Home > Research > Publications & Outputs > The breakdown of superfluidity in liquid He-4. ...
View graph of relations

The breakdown of superfluidity in liquid He-4. V. Measurement of the Landau critical velocity.

Research output: Contribution to Journal/MagazineJournal articlepeer-review

<mark>Journal publication date</mark>1985
<mark>Journal</mark>Philosophical Transactions of the Royal Society of London A
Number of pages42
Pages (from-to)259-300
Publication StatusPublished
<mark>Original language</mark>English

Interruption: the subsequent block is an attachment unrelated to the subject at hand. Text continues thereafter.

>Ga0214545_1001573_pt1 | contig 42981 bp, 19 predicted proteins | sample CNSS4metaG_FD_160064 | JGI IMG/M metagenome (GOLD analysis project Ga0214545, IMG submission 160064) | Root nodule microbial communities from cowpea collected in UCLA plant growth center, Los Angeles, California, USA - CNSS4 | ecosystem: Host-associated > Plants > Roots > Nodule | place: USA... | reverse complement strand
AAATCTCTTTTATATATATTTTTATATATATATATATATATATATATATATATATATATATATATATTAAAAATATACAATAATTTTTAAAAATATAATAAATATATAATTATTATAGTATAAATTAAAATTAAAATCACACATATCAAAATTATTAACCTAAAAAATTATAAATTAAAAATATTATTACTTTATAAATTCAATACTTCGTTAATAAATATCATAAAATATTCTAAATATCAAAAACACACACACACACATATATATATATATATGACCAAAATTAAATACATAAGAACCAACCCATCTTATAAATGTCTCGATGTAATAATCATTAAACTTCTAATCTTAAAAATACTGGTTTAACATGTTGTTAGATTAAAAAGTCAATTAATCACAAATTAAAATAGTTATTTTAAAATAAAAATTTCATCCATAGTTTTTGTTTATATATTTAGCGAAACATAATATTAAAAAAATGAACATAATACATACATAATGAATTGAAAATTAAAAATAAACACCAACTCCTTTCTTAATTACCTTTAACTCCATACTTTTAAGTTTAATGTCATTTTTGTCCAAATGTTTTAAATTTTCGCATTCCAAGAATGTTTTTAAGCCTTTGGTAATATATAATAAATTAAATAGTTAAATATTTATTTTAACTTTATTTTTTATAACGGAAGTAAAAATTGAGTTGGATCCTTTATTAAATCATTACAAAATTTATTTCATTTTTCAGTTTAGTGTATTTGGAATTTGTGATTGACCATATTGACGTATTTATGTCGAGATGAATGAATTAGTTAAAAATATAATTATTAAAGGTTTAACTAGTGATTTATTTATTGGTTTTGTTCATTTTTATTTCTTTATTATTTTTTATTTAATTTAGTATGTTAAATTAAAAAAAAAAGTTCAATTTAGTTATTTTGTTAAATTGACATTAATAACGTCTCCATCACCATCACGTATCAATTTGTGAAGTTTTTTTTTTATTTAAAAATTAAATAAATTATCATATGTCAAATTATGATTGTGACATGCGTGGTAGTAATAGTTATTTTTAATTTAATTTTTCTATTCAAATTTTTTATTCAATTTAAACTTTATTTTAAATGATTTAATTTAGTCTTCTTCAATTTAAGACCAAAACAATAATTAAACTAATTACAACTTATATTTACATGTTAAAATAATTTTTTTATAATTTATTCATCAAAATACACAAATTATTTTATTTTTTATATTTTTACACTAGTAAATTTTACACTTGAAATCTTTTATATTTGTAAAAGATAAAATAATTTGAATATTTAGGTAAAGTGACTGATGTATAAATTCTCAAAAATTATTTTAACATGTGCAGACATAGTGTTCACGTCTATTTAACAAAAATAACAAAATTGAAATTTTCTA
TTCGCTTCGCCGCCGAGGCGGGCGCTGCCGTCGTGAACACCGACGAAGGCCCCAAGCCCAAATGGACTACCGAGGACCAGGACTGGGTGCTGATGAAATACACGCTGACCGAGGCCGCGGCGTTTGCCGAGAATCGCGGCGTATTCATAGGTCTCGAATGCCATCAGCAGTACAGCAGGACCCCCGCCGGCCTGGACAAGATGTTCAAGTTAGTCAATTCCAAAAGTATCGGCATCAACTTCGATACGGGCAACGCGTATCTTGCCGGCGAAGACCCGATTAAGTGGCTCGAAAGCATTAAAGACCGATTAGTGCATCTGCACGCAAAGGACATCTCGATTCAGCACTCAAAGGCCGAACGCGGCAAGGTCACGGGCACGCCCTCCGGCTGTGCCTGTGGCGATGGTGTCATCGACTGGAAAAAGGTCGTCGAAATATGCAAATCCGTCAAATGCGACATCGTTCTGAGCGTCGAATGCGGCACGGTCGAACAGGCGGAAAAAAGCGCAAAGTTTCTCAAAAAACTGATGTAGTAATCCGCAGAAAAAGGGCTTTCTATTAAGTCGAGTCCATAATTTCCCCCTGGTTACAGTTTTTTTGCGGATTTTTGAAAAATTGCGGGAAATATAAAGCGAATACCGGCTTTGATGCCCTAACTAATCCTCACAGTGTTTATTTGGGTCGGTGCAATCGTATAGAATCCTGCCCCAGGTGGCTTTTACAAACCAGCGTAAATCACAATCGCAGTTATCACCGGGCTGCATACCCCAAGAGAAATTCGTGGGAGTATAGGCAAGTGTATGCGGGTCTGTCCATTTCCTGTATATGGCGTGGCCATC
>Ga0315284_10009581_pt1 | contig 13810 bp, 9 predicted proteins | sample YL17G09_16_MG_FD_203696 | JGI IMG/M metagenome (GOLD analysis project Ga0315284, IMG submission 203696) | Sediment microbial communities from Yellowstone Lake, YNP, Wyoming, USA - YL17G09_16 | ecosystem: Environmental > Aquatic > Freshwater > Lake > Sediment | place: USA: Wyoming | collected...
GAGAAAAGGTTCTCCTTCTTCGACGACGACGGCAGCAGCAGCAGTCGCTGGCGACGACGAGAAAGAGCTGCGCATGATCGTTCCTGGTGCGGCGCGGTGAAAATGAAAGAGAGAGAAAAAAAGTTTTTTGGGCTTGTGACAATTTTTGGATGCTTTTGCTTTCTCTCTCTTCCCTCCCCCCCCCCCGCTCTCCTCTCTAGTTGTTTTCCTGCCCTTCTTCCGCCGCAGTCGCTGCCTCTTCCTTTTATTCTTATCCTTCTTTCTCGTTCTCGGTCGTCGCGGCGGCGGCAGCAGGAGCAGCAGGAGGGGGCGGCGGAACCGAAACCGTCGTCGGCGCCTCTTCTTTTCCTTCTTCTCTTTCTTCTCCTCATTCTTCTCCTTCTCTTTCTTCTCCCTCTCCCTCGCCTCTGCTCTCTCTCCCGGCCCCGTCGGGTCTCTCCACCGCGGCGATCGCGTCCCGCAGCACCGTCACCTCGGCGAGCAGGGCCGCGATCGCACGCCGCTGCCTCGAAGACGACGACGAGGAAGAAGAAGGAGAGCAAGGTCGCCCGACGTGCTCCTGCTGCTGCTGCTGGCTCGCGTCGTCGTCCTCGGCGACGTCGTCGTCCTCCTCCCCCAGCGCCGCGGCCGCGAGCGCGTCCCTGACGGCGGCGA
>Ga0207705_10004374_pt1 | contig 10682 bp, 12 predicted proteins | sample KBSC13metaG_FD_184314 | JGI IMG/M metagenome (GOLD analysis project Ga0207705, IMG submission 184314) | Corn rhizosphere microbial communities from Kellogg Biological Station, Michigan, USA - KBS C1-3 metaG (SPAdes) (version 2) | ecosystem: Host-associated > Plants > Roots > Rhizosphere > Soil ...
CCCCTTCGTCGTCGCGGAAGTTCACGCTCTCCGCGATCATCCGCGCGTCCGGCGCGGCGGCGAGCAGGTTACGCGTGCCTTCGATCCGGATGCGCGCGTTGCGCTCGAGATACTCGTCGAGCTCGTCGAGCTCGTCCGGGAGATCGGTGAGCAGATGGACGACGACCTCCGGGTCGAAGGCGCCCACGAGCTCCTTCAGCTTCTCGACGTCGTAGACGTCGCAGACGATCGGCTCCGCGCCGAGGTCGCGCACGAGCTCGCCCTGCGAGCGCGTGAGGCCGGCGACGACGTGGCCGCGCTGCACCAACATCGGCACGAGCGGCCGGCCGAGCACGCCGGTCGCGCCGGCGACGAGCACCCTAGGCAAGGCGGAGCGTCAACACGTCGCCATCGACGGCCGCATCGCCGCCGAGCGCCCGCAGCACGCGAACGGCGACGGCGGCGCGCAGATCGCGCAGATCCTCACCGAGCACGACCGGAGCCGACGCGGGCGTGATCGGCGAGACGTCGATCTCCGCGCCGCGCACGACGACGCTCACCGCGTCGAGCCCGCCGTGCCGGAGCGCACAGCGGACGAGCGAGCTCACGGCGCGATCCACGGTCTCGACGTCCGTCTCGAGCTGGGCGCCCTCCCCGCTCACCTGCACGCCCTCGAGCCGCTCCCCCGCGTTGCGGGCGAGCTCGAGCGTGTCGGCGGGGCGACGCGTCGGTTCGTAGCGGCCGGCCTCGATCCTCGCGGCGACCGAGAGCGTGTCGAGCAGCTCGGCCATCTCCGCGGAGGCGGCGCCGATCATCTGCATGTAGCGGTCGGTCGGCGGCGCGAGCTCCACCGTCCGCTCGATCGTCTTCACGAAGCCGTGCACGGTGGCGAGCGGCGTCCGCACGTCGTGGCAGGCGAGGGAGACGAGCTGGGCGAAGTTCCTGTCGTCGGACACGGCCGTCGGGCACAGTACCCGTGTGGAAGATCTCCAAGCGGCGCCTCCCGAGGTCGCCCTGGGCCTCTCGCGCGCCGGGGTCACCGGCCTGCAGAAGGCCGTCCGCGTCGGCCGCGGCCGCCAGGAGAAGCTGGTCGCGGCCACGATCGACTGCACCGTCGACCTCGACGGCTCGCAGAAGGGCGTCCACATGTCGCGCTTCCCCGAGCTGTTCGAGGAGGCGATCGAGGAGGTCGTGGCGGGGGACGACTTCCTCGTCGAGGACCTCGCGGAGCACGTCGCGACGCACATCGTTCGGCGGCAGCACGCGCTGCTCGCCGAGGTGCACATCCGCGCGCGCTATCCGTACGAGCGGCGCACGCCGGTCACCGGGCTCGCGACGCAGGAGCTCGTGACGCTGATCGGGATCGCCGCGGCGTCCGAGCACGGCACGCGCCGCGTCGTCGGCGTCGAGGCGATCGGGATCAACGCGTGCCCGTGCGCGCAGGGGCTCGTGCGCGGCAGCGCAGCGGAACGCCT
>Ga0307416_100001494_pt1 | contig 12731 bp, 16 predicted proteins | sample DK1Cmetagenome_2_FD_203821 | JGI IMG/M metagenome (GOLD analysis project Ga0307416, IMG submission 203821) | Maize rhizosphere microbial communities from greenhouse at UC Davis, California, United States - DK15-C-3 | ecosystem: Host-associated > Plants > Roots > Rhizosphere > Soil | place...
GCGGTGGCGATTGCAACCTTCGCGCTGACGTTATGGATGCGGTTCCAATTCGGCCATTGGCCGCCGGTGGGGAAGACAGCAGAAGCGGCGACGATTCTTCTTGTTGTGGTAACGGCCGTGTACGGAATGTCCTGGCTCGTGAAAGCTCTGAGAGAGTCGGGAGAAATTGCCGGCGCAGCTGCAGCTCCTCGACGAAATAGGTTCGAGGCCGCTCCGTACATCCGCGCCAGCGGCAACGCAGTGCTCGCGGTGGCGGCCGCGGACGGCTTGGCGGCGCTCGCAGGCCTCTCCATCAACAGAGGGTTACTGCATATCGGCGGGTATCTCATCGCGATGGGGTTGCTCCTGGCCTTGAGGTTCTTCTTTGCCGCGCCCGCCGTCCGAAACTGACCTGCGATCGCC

We report a precise experimental determination of the Landau critical velocity vL for roton creation in He II. The technique used was based on measurements of the drift velocity, V, of negative ions through isotopically pure liquid 4He at ca. 80 mK, under the influence of weak electric fields, E, for pressures, P, within the range 13 < P < 25 bar. It relied on the use of the equation (v-vL) proportional to E^1/3, which is believed to correspond to the creation of rotons occurring predominantly in pairs and which fitted the experimental data to very high precision for E > 500 V/m. At lower values of E, however, small deviations from this equation were observed. These are tentatively attributed, not to the predicted onset of single-roton emission, but to a novel form of ion-vortex scattering. The values of vL(P) deduced from the measurements of v(E) at various pressures for E > 500 V/m agree to within 1.5% with theoretical predictions based on Landau's excitation model of H II, incorporating accepted numerical values of the roton parameters. The observed pressure dependence of vL(P) is significantly stronger than that predicted; however, a discrepancy that appears to point towards the decreasing accuracy with which the roton parameters are known at high pressures. The modulus of the matrix element |Vk0k0| characterizing roton-pair emission has also been deduced and is found to decrease rapidly with falling pressure. A linear extrapolation of the data suggests that |Vk0k0| falls to zero at P ~ 3 bar (1 bar = 10^5 Pa).